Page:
Acne & Skin of Color

An Interview With Dermatologist Sejal Shah

Sejal Shah, MD. Photo: Courtesy of Sejal Shah, MD

Sejal K. Shah, M.D. is a board certified dermatologist in Manhattan, NY with a special focus on addressing the unique skin concerns of African American, Asian, Latin and Indian individuals. She is also the Director of Skin of Color at Clear Clinic. In this interview with About.com Multicultural Beauty, Dr. Shah discusses how to take care of acne-prone skin of color.

Multicultural Beauty: I’ve read conflicting information about salicylic acid and whether it is safe to use on black skin and other skin of color. Is this ingredient safe for skin of color and do you recommend salicylic acid for those with acne-prone skin?

Sejal Shah: Salicylic acid is safe to use on skin of color. I do recommend salicylic acid products or in-office salicylic acid peels for some of my patients with acne-prone skin, including skin of color patients.

One concern in skin of color patients when using any potentially irritating skin product, such as salicylic acid, is the development of skin darkening (post-inflammatory hyperpigmentation) due to the irritation. In order to minimize this risk, I either have the patient test the product on the inner arm before applying it to the face, use the product one to three times a week and increase the use as tolerated, or try short-contact application (wash the product off after leaving it on for a short time and gradually increase the time it is left on as tolerated).

MC: What other ingredients would be safe and beneficial to use?

SS: Benzoyl peroxide, topical antibiotics (e.g. clindamycin) and topical retinoids are all safe and effective acne treatments, which are commonly used as part of an acne treatment regimen.

MC: What should you do at the first sign of a breakout?

SS: For my patients, I recommend that they come into the office for a steroid injection when they first start to see an acne bump forming. If you are not in care of a dermatologist, then I would suggest an over-the-counter spot treatment containing benzoyl peroxide, salicylic acid, or sulfur.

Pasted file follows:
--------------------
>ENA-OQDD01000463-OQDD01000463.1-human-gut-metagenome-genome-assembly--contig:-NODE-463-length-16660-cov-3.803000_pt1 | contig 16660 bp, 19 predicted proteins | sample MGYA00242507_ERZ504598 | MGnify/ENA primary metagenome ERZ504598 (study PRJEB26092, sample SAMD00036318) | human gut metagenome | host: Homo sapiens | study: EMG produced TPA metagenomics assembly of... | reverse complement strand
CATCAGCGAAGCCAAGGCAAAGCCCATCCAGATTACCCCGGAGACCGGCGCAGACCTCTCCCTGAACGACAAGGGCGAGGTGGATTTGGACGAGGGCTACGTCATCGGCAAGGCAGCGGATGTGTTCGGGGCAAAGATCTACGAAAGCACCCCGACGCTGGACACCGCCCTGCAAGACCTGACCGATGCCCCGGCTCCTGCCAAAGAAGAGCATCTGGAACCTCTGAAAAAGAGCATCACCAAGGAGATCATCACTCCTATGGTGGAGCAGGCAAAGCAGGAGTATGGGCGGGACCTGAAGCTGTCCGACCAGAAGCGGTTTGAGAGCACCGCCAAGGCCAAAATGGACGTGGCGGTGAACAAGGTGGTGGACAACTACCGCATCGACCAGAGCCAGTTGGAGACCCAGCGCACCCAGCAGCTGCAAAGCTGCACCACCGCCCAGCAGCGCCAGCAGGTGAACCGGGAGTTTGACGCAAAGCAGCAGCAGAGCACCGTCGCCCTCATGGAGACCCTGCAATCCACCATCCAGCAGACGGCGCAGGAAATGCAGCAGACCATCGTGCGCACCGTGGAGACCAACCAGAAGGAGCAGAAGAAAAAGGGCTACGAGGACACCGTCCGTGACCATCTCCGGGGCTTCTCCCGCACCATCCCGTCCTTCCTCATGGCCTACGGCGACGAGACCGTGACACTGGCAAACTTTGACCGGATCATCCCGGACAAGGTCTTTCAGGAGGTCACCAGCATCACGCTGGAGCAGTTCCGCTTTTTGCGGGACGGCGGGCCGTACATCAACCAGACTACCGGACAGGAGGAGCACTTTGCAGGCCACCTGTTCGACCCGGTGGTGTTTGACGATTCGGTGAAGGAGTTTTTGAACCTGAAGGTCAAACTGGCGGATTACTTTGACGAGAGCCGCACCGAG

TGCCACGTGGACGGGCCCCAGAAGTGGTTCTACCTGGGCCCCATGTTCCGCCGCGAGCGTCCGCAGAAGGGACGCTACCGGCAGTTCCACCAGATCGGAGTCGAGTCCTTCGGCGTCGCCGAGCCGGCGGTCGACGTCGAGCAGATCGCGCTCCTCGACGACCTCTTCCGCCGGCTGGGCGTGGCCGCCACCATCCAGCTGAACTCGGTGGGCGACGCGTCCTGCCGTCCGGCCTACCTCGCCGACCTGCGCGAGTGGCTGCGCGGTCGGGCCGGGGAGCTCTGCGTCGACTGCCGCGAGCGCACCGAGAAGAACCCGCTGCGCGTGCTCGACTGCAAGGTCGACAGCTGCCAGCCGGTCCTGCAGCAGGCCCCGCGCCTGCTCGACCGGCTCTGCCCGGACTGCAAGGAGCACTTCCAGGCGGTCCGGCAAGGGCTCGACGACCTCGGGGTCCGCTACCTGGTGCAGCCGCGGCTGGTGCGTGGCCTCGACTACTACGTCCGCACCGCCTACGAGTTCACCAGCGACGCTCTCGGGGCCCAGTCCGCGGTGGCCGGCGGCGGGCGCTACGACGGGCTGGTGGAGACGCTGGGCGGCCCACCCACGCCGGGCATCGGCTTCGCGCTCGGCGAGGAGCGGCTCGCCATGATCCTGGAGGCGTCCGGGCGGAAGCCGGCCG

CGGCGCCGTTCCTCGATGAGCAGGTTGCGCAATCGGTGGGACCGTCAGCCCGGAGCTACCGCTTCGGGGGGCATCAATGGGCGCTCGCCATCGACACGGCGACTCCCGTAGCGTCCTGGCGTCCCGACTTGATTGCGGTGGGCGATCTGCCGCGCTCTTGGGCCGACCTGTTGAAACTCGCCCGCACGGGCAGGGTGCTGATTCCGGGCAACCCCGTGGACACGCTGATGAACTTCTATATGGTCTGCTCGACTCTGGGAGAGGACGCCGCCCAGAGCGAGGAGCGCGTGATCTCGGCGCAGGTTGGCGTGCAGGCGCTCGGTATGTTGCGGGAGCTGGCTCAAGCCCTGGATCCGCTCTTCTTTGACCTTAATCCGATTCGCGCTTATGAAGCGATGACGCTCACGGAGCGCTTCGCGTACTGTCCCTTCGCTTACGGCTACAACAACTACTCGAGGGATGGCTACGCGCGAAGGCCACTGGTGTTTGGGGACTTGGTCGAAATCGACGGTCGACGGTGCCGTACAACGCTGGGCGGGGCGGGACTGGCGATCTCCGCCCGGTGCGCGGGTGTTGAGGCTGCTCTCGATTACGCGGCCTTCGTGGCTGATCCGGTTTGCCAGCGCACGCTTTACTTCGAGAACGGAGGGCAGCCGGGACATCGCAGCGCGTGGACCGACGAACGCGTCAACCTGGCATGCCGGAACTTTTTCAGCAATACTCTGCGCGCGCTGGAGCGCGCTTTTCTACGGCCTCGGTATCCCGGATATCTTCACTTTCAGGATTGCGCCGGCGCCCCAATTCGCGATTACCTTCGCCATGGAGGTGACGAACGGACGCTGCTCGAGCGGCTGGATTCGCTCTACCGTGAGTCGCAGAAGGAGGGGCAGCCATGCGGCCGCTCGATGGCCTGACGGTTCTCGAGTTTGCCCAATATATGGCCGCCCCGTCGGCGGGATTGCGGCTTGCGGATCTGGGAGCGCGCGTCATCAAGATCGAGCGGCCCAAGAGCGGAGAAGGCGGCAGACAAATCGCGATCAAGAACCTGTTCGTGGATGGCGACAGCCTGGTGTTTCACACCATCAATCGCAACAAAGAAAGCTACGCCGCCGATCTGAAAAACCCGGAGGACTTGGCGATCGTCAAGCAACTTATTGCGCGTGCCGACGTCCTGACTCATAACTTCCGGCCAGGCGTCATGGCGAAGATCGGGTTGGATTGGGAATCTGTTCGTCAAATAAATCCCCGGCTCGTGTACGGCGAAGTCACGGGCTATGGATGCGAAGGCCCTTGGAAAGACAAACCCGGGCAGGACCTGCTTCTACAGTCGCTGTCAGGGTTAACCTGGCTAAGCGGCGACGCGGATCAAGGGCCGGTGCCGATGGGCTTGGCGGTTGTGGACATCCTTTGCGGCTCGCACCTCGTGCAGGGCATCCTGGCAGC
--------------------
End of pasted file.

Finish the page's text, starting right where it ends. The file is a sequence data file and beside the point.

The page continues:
An at-home blue light device may also be helpful.

MC: What should be used on acne scars and dark spots (on skin of color)?

SS: Unfortunately post-acne sequelae, dark spots and acne scars, commonly occur in skin of color. Thankfully, there are treatments available.

Dark spots generally require a multimodal approach. The first step is to start a topical lightening agent. Currently, hydroquinone is considered the gold standard for lightening, but other ingredients such as retinoids, azeleic acid, kojic acid, glycolic acid, and vitamin C, have lightening properties.

The second step is a series of superficial chemical peels that can specifically target pigment. It is also important to use a daily sunscreen with an SPF of at least 30. For depressed or pitted acne scars, laser treatments are more appropriate. In skin of color, the safest and most effective option is a non-ablative resurfacing laser, such as the Fraxel Re:store. Usually a series of at least four treatments is required.

MC: Which products are the best to use?

SS: If you are on a prescription acne treatment plan then it is best to stick with simple, gentle skin care—gentle cleansers and light, non-comedogenic moisturizers and makeup.

If you are not on any prescription products, then you may want to add an over-the-counter acne cleanser containing benzoyl peroxide or salicylic acid, or acne cream containing retinol, salicylic acid, benzoyl peroxide, alpha hydroxy acids or sulfur, to your regimen. In general, it is always best to consult with a dermatologist for a skin care plan.

MC: Which products should be avoided?

SS: Any products that can lead to more acne breakouts should be avoided. This includes harsh scrubs or cleansers, thick moisturizers (I often see this in my skin of color patients who like to use shea butter or petroleum jelly as a facial moisturizer), and heavy makeup. Another thing that is important to avoid are oil- or petroleum-based hair care products. Your hair comes into contact with the skin on your face and these products can clog your pores, resulting in acne.

MC: What should acne-prone women do to keep acne outbreaks at bay?

SS: The most important thing that acne-prone women can do is to establish a skin care routine and stick with it. It is so important to gently cleanse the face especially at night; women often either forget or get lazy to wash their faces at the end of the day and end up sleeping with their makeup on, which can trigger their acne.

Two other things that are often overlooked are cleaning makeup applicators and brushes and throwing out cosmetic products when they are expired. Oil-based, heavy, occlusive moisturizers, makeup and hair care products should be avoided. Instead choose light, oil-free, non-comedogenic products. Lastly, try an acne treatment regimen for maintenance. I find that a lot of acne-prone women do well on regular maintenance treatments rather than spot treatments.

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MC: Are any natural homemade recipes effective?

SS: Tea tree oil as a spot treatment or facial cleanser can be helpful for acne-prone skin. Oatmeal masks are helpful to reduce inflammation and redness. A raw oatmeal mask provides more exfoliation than a cooked oatmeal mask. A yogurt and yeast mask may be helpful for more oily acne-prone skin. Turmeric masks, which are traditionally used in India, are also helpful to reduce acne.